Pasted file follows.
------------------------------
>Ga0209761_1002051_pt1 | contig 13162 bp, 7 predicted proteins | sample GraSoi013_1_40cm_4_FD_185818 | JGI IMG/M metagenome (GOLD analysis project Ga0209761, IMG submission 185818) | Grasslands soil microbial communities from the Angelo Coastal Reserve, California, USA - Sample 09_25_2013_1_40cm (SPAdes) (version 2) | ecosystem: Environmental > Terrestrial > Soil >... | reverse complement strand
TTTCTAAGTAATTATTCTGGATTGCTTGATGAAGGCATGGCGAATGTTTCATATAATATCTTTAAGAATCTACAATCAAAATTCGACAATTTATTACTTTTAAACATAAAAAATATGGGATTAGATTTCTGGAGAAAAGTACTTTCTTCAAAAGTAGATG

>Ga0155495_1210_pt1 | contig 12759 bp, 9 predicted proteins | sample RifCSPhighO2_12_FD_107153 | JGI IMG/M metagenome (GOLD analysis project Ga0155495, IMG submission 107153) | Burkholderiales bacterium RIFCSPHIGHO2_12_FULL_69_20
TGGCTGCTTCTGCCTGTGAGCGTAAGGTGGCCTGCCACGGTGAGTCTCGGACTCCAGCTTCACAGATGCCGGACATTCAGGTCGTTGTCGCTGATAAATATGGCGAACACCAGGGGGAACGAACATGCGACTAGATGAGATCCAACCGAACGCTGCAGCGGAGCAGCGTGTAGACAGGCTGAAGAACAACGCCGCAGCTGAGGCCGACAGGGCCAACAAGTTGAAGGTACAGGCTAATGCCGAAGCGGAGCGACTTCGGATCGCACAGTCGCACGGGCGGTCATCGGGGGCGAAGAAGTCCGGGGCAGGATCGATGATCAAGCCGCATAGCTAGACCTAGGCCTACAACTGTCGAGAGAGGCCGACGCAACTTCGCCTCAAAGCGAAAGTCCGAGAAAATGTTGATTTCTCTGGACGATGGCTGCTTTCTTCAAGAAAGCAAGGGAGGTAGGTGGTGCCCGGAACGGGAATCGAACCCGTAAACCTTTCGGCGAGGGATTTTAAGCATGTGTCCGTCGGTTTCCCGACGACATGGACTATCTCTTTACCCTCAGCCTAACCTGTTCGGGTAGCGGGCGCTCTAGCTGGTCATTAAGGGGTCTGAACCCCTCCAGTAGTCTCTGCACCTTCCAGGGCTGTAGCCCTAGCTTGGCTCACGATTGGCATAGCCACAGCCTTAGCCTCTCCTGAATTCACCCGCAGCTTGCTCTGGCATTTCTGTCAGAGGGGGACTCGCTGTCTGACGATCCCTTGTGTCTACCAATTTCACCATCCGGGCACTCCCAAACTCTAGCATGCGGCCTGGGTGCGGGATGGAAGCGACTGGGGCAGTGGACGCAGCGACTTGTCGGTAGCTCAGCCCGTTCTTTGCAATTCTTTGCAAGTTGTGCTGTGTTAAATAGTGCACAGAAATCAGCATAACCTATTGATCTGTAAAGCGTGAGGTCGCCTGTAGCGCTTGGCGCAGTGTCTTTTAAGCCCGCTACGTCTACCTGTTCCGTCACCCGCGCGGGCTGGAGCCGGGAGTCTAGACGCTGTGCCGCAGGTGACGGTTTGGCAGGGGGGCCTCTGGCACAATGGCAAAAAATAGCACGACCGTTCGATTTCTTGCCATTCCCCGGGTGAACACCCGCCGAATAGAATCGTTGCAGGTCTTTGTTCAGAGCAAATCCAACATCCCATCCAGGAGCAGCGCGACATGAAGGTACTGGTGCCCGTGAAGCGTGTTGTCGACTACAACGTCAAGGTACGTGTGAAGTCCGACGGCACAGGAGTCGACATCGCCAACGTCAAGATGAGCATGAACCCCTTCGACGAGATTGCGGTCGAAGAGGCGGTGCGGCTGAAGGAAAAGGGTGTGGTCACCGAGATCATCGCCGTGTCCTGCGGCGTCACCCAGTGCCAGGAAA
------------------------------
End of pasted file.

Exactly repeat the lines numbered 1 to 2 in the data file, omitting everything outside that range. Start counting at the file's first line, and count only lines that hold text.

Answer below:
>Ga0209761_1002051_pt1 | contig 13162 bp, 7 predicted proteins | sample GraSoi013_1_40cm_4_FD_185818 | JGI IMG/M metagenome (GOLD analysis project Ga0209761, IMG submission 185818) | Grasslands soil microbial communities from the Angelo Coastal Reserve, California, USA - Sample 09_25_2013_1_40cm (SPAdes) (version 2) | ecosystem: Environmental > Terrestrial > Soil >... | reverse complement strand
TTTCTAAGTAATTATTCTGGATTGCTTGATGAAGGCATGGCGAATGTTTCATATAATATCTTTAAGAATCTACAATCAAAATTCGACAATTTATTACTTTTAAACATAAAAAATATGGGATTAGATTTCTGGAGAAAAGTACTTTCTTCAAAAGTAGATG